While it mainly deals with mass produced goods at present, ebay is an important source for all sorts of components that would be more difficult or expensive to acquire from other sources. It will likely also play an increasingly important role in selling custom designed products.

GithubThis is a well known website mainly – but not only – focused on open source software projects. Some of the code is provided as part of hardware projects, such as home assistant for home automatization or ArduPilot for DIY drones and countless others.

Instructables and Hackaday are both websites dedicated to provide step-by-step intstructions and list of parts for making DIY gadgets. Two examples would be the Acoustic Tractor Beam and an Arduino based solar charge controller, but again there are many others.

Thingiverseis the currently largest platform for sharing blueprints for 3D printers.

All of these organizations have a role to play in bringing about the afore mentioned desirable future. Some are only suited for certain lifestyles, whereas others are useful for everybody. Generally pure information is more broadly usable, but hardware is necessary to make a change in the real world. Within hardware small is beautiful. The smaller a gadget, the easier it is to keep in densely populated locations or to move around. Also important is how easily accessible its containing parts are. All these mentioned websites are great starting points to effect change for a person wanting to become involved in this developing technological movement.

DIY Blueprints – the overall picture

Why DIY?

We live in a time when separation between production and consumption of goods is unprecedented. Food is grown by large, industrial style companies using expensive machinery in need of a global trade network to produce their parts and propellants.

Among others, there are two effects resulting from this reality that should be considered:

  1. Increased inequality. It has become exceedingly difficult to live independently of these networks. Due to the increased capital investment required to create vital products, the barriers to survival as an independent producer of these has also diminished. At the same time, increasing automation also decreases the bargaining power of dependent workers. While new opportunities in publishing and marketing have opened up through the Internet, empowering savvy individuals, the overall tendency is concentration of wealth and control in the hands of a few.

  2. Vulnerability of everyone should the network collapse. Local production would have to be rapidly developed in this case in an ad-hoc fashion. There would be massive shortages of all kinds of supplies in the meantime. It would also result in a marked technological regression, as vital parts – especially state of the art electronics – can not be produced on a small scale with present technology.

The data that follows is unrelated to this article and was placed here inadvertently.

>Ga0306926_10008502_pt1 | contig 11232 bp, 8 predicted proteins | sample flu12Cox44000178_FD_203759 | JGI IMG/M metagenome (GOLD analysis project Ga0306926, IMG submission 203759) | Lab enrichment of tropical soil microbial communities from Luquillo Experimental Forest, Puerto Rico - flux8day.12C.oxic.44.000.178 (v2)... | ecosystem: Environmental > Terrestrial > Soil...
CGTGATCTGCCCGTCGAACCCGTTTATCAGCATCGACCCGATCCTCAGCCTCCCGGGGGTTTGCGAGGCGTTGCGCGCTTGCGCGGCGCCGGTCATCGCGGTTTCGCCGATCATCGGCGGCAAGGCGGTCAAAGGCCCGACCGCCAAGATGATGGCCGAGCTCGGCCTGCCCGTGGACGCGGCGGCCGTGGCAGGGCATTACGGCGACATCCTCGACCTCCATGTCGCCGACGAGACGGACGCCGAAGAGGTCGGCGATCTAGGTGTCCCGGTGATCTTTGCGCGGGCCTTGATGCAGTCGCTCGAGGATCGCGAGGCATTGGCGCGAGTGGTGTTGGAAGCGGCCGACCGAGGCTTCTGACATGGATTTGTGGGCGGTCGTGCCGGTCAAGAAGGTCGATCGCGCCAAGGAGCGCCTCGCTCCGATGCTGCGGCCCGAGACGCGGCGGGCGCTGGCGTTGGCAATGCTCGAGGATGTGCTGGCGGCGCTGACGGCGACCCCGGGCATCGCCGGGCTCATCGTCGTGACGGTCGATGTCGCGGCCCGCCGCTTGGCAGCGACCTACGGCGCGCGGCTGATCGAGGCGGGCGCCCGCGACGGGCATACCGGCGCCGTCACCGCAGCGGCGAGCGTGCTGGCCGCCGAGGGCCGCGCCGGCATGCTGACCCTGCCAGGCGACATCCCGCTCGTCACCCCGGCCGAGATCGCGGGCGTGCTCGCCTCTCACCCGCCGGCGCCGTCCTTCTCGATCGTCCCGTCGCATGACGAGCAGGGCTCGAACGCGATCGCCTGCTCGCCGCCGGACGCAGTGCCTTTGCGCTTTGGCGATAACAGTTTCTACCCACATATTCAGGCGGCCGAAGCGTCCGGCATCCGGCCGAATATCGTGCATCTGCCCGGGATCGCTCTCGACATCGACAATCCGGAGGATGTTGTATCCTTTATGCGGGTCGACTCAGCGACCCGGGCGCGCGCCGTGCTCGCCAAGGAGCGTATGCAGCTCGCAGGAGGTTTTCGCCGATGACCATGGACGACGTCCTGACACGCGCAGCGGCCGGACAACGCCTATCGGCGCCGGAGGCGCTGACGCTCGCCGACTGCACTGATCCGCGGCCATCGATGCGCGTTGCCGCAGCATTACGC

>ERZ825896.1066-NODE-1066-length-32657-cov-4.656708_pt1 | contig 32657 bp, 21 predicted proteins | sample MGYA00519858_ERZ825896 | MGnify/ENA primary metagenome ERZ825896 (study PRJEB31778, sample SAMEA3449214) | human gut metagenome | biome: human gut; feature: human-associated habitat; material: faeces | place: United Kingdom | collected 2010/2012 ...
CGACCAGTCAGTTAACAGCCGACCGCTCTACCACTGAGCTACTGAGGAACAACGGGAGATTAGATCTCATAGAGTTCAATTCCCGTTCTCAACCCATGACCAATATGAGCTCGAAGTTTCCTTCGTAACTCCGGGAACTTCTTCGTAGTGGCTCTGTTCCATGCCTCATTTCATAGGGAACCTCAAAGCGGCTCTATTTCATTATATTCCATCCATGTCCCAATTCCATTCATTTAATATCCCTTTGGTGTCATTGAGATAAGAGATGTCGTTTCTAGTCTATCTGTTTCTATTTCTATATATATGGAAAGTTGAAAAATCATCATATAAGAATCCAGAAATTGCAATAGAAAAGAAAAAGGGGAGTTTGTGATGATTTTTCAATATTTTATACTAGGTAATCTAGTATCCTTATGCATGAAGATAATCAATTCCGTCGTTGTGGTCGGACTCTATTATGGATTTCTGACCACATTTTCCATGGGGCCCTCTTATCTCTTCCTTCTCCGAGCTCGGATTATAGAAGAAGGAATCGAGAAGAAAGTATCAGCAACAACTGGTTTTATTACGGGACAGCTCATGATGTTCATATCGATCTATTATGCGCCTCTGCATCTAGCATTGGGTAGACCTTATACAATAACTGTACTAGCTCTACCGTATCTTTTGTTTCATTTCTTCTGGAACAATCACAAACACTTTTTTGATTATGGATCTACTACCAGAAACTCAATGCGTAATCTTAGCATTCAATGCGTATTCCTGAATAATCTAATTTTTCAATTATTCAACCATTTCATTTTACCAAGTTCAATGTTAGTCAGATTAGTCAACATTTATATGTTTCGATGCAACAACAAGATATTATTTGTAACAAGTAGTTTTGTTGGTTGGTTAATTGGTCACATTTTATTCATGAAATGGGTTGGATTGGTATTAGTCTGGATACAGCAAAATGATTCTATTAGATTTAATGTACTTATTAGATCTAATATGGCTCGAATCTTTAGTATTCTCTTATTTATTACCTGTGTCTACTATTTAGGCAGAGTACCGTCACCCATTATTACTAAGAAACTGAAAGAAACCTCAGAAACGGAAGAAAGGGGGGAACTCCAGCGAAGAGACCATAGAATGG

The goal of DIY Blueprints is to be a part of the process to create solutions for these problems before they become acute. The guiding philosophy is decentralization of production combined with building networks to globally share information, especially regarding the blueprints for desktop-sized production. Looking at the present, favorable developments towards these goals include the emergence of 3D printers and of micro-computers and micro-controllers. Also notable is the decrease in cost of solar cells and batteries for off-grid power supply. DIY Blueprints will focus on combining micro-computers with off-grid power systems for the time being.

Which products and services should be prioritized?

A more detailed look at specific products or services (PoS) needed in everyday life reveals differing levels of how essential these are. Take the scale of how long a PoS will keep functioning while not connected to any supply grid for instance. Electric machinery will instantly stop when power is cut. So, given the multitude of gadgets this affects, increasing this off-grid endurance time of electric power supply seems to be of high priority. Many options exist to do this, ranging from batteries storing energy supplied by the electric grid or solar cells or local wind turbines to hydrocarbon driven generators.
At the other end of the scale are long life products such as housing, which provide shelter for decades without repair or a connection to a grid, even though this is without the built in comforts of flowing water, electricity etc.
So it seems sensible to give highest priority to increasing endurance of the PoS with the lowest initial endurance. But other factors also have to be considered. Also important is how essential a PoS is for living. It’s possible to live entirely without access to electric power, but obviously food and water are a different matter.

Another issue to evaluate additionally to these two is the required investment in time and resources to create that increased endurance. Take water as an example. It is usually needed several times a day for cleaning and cooking and is essential for survival at a duration of a few days. In many environments water is readily available, just not clean. Simple filters and boiling can convert it to be safe to drink. But what if the water source is far away or only available at certain times? Storage becomes more important in this case, with all the difficulties of keeping the storage tanks clean for long-term use and hauling this mass around. Closing the loop to recycle created waste water directly is possible to some degree, but considerably more difficult to achieve, as can be seen with the water reclamation system used on the International Space Station. Even that system can recycle only about 70% of waste water in one pass.


Creating the conditions for living independently of mainstream resource networks, while at the same time maintaining a modern technological lifestyle will require developing a multitude of tools and techniques in several areas. The process will certainly be a gradual and slow one, with many intermediate steps of partial independence. It will face resistance from all those parts of society in positions of control and whose power over others would be reduced by removal of the incentive of taking part in the system in order to live.
For these reasons, key areas to progress would seem to be physical mobility, to be able to relocate to areas with communities also interested in these same goals. Information about these places and all the techniques for off-grid living will have to be accessible as widely as possible through the use of decentralized global networks. Also important is for the PoS to be as small-scale as possible to enable their use in the widest range of environments and setups.
It is difficult to see how all this will turn out in the end, but the technologies are coming together to make this development possible. The outcome will depend on the many choices each of us makes along the way.